Approximately 5 percent of Medicaid beneficiaries drive up to 50 percent of total spending in states across the country. More than 80 percent of these high-cost beneficiaries have three or more chronic conditions, and up to 60 percent have five or more; yet, the majority of these patients receive fragmented and uncoordinated care often leading to unnecessary and costly hospitalizations and institutionalizations.
Rethinking the way states care for Medicaid's highest-need, highest-cost beneficiaries presents a compelling opportunity to improve care and control costs. The Rethinking Care Program was developed by the Center for Health Care Strategies (CHCS) to serve as a national "learning laboratory" to design and test better approaches to care for high-opportunity beneficiaries. The initiative is linking state pilot demonstrations with a national learning network committed to advancing Medicaid's capacity to serve these beneficiaries. Program components are described below:
Integrated Care Collaboratives: Through the Rethinking Care Program, CHCS is working with state-led multistakeholder collaboratives to design and test new care management interventions for their highest-need, highest-cost beneficiaries. The goal is to promote strategies to better care for the top 5-20 percent of Medicaid beneficiaries whose care needs account for a significant portion of Medicaid expenditures. State pilot projects are designed to: 1) identify patients who are most likely to benefit from enhanced care management; 2) develop tailored care management interventions; and 3) rigorously measure quality and cost outcomes. Pilots are currently under way in four states.
National Learning Network: Solving the quality and cost conundrum for high-opportunity Medicaid beneficiaries requires regional innovation and national attention. The Rethinking Care Program is convening a national network of leading health care and policy experts to build consensus on rapid cycle testing of new models and tools to develop the evidence base in terms of both quality and costs. These national experts are working with CHCS to analyze the policy and administrative barriers to innovation and identify ways to realign financing to support quality improvement.
Colorado Medicaid is working with two health plans, Colorado Access and Kaiser Permanente, to provide enhanced care management to the state's highest-cost, highest-risk adults with multiple chronic conditions. Approximately 2,000 beneficiaries have enrolled in the Colorado Access pilot since its launch in June 2008. Kaiser Permanente began enrollment in June 2009 and has roughly 800 beneficiaries enrolled.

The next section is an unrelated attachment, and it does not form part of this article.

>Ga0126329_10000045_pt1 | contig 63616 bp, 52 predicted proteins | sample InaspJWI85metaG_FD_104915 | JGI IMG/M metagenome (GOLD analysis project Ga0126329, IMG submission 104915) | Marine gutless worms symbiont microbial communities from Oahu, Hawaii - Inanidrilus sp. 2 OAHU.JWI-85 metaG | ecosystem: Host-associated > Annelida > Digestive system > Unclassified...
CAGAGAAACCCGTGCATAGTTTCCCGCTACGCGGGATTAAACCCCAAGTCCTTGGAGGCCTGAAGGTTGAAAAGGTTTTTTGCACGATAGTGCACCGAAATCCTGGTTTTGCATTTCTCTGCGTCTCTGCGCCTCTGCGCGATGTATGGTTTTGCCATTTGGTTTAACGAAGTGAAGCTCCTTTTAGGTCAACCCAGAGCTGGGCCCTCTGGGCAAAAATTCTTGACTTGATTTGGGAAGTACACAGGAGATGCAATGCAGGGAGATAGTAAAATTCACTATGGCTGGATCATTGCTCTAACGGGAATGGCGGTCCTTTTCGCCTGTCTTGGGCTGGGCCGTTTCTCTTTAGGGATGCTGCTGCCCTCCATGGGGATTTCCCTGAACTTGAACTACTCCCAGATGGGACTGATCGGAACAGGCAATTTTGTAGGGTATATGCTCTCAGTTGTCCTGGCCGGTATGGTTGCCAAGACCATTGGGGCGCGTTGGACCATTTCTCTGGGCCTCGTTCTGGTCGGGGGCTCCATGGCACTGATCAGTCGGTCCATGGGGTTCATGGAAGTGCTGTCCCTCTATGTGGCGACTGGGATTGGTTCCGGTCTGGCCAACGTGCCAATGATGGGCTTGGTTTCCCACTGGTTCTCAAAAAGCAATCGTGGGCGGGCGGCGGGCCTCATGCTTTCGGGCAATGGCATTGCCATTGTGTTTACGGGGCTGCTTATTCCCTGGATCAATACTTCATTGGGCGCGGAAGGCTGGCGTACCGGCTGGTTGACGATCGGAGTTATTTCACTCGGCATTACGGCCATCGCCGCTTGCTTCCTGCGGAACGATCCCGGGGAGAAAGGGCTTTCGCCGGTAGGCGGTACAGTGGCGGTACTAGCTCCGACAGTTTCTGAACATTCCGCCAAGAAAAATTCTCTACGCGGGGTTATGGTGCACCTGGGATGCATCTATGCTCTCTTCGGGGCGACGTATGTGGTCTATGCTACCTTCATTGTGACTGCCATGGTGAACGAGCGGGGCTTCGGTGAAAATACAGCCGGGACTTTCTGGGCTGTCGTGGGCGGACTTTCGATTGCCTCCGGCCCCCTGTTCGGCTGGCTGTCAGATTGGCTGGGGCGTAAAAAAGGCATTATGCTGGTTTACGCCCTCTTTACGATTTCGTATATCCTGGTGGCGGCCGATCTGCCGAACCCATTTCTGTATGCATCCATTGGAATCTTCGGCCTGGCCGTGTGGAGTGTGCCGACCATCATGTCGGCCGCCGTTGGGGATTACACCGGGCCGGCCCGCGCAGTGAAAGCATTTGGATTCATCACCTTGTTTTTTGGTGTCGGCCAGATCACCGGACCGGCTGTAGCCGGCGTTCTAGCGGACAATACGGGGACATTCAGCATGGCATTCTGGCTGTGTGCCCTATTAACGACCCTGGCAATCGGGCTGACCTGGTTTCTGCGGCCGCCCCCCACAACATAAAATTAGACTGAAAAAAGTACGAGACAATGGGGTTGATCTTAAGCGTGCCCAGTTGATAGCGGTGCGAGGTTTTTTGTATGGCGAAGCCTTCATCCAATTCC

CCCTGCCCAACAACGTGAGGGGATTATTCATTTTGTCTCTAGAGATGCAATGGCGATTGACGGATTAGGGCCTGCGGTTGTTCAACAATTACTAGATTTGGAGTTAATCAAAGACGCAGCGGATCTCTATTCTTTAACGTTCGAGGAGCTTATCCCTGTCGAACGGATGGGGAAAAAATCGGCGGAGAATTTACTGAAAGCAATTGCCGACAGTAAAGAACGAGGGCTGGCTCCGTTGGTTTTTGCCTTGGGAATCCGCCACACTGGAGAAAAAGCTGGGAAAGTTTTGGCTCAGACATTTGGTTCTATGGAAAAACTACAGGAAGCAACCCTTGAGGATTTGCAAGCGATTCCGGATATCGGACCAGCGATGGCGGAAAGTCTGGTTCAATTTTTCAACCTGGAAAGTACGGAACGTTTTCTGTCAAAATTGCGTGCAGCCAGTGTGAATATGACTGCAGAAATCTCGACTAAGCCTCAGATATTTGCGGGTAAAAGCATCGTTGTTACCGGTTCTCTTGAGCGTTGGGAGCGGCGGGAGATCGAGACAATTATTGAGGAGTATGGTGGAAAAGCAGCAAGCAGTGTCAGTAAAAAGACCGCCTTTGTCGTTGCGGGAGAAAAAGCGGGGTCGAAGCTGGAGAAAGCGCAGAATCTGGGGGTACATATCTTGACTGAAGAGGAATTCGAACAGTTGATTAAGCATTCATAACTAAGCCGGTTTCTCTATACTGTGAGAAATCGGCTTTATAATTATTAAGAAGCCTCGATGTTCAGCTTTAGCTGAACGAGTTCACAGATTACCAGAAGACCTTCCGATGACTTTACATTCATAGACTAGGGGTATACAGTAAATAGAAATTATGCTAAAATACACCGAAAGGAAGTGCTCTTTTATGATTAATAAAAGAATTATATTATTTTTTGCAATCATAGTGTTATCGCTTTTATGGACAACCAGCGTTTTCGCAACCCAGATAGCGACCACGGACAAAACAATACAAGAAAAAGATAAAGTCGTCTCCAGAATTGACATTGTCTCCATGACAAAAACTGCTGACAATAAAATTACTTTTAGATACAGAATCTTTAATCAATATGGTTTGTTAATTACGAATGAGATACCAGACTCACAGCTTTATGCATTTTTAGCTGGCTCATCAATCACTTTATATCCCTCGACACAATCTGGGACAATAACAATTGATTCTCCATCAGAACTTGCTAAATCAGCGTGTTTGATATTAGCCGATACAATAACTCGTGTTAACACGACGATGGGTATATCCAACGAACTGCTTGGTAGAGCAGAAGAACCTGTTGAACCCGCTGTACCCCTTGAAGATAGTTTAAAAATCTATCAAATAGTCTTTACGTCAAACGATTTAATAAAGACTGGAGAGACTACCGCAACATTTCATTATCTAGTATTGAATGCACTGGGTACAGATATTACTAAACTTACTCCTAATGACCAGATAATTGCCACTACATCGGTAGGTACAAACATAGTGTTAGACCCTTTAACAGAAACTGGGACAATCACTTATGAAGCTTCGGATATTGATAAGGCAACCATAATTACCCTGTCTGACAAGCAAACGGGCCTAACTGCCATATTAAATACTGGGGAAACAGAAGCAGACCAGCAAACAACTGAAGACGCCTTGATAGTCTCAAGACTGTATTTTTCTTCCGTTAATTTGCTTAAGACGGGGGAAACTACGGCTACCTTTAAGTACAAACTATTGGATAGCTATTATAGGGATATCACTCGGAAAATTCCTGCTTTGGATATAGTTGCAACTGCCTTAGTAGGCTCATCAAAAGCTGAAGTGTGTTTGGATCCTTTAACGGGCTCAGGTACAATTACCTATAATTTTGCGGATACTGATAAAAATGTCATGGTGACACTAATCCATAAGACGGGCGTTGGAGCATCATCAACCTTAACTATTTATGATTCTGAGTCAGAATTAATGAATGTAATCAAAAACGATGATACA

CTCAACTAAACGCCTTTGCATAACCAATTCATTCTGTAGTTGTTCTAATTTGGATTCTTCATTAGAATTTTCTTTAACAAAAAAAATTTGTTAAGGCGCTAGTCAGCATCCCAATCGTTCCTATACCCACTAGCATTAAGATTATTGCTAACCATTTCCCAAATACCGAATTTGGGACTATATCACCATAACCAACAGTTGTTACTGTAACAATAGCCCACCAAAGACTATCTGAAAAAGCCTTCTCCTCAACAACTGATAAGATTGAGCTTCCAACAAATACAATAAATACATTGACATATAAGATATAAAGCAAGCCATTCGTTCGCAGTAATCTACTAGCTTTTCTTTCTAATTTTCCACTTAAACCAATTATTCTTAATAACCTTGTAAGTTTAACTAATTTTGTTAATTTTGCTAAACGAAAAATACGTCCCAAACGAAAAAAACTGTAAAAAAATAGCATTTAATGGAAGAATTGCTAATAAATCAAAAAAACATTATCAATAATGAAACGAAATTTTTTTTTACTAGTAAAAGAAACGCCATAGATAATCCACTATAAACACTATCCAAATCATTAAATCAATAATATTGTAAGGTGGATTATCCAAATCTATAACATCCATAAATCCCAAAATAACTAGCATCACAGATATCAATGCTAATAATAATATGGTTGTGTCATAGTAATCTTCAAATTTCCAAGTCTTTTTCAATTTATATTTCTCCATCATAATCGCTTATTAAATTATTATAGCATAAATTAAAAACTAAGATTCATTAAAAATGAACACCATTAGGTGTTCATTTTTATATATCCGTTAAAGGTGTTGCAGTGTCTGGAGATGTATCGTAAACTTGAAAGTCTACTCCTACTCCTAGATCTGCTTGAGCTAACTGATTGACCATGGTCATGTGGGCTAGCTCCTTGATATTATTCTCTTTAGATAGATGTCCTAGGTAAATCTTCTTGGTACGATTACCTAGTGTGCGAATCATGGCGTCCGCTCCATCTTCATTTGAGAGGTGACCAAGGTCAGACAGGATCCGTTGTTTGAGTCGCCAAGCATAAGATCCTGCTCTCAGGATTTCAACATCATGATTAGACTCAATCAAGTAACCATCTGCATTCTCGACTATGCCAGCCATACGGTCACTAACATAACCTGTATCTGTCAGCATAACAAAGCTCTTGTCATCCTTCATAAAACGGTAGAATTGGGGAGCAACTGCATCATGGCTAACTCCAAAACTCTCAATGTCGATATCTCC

New York Medicaid is implementing six regional demonstration pilots that are testing an interdisciplinary model of care to improve health care quality, ensure appropriate use of services, improve clinical outcomes, and reduce the cost of care for beneficiaries with medically complex conditions. The pilots are based in New York City, Long Island (Nassau County), Western Region (Erie County), and Westchester County.
Pennsylvania's Medical Assistance program is seeking to integrate physical and behavioral health services for adults with serious mental illness and physical health comorbidities within two regional pilot projects. The pilots are pairing a physical health managed care organization (MCO) with their respective county behavioral health MCO. The pilots are each seeking to enroll up to 10,000 beneficiaries.
Washington Medicaid is providing intensive care management and care coordination for adults with chronic physical needs and mental illness or substance abuse issues. King County Care Partners, a partnership of King County Aging and Disability Services, Harborview Medical Center, and four community health center networks, is coordinating the initial Seattle area pilot for approximately 500 fee-for-service beneficiaries. Enrollment began in February 2009. A second Washington State pilot is being planned to explore working with select community mental health centers to identify patients who need assistance managing chronic medical conditions.